by Magdaleen Duvenage

Property investors guide

Commercial and industrial property investors beware

Jorge Da Costa; CEO of Improvon
Jorge Da Costa.jpg

Property investment is a complicated business. A sound property strategy is vital when deciding on a suitable location for new business operations and making the decision to invest in industrial or warehousing space. There are various factors of which potential investors should be aware if they are to be successful in their endeavours.


Jorge da Costa, chief executive of Improvon, highlights zone availability as an important consideration for property investors. “While there is still a fair amount of available land in Johannesburg, much of it is constrained by power supply issues,” he explains. Investors may have their eye on a spacious piece of land, in what seems to be a convenient location, but if the area has a poor power supply infrastructure, it is simply not a viable option.


Added to this are the challenges presented by town planning requirements. These include rezoning and environmental impact assessments. “Environmental impact assessments can create complications simply because they are so time consuming,” Da Costa explains.


Aside from issues around land, property investors are battling the ongoing challenge of skills shortages. “Whether it’s town planners or engineers, there is a certain level of expertise that is in short supply throughout the industry,” says Da Costa.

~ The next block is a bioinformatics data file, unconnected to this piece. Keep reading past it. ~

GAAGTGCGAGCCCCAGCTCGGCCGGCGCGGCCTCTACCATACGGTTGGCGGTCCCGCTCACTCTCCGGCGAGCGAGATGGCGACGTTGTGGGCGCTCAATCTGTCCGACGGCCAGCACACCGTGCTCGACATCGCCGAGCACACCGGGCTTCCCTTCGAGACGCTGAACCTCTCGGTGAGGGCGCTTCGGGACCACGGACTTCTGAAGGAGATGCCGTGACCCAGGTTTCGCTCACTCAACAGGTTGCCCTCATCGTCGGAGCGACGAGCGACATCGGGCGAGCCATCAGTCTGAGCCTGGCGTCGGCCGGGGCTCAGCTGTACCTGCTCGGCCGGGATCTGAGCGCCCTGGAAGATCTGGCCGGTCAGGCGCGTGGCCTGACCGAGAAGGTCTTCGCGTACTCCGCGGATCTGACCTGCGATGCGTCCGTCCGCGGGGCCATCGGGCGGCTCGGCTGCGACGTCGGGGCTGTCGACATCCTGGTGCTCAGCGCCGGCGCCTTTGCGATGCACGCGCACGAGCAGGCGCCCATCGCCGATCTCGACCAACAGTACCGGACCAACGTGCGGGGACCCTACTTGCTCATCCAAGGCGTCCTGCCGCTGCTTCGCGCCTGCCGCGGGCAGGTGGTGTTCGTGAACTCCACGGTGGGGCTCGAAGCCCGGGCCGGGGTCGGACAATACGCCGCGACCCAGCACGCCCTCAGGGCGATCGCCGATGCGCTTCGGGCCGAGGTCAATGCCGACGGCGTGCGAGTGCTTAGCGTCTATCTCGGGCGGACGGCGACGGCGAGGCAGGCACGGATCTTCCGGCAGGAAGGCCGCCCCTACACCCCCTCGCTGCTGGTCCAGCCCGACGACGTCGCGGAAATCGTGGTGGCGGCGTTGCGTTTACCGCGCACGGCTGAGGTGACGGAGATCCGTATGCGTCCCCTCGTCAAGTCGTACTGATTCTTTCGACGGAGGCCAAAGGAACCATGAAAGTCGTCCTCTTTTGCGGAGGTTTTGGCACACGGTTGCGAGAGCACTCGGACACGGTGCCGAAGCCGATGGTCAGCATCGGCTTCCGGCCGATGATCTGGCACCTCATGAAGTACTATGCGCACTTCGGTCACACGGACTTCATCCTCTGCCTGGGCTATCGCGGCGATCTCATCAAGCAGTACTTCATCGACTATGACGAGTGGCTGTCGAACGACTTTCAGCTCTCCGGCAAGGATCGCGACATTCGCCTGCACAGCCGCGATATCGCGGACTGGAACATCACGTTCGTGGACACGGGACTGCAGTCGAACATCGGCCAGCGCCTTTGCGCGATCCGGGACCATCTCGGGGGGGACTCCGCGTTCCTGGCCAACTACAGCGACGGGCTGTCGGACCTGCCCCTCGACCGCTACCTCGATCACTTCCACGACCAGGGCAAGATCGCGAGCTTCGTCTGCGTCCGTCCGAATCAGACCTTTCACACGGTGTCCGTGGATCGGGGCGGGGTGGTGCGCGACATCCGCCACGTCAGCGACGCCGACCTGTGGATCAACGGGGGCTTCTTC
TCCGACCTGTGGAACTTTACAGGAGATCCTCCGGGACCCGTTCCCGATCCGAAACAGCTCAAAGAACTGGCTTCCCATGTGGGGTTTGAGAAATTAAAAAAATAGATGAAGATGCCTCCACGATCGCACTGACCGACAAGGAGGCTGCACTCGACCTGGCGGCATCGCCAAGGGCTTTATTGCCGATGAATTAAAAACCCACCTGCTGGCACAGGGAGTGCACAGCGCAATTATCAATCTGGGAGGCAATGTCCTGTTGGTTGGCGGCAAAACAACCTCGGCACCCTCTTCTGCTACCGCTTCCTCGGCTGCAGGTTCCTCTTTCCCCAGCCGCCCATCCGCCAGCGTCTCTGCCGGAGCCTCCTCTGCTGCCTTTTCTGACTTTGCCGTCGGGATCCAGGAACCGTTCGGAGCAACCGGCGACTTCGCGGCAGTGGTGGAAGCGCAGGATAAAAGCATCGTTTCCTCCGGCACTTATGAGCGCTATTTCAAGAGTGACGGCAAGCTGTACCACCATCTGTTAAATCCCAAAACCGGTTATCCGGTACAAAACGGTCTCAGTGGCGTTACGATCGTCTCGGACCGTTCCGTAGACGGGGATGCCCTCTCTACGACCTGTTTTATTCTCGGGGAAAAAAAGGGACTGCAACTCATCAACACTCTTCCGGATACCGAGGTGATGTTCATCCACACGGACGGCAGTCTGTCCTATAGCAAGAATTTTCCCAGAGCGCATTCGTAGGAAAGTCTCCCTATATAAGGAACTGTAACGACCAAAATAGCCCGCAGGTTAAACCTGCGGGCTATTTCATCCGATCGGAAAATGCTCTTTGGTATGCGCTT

Traffic congestion is a concern for any business owner looking to invest in a new location, but it is a particular challenge for distribution companies, as they are constantly dealing with tight delivery schedules. “Distributors can avoid the pitfall of traffic congestion by setting up their warehouses on the edge of the city where there is little traffic to contend with,” De Costa advises. “South Africa has relatively open urban designs and this enables businesses to opt for strategic locations that will provide them with the necessary access points.”


Solutions to traffic congestion can be incorporated into business strategy. “Distribution companies in Paris, for example, have started to cut down on their usage of trucks in the delivery of products in order to alleviate traffic congestion,” Da Costa reveals. “While they still utilise heavy-duty vehicles to transport their products to the depot, the final leg of the journey – from depot to client – is made using motorbikes. The denser a city becomes, the more companies need to find ways of adapting.” 


Another way of achieving this, he advises, is by relying less on road transport and more on rail. 


With sound strategies in place, company owners can adapt their business operations to ensure their property investment delivers positive returns.   


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Issue 74


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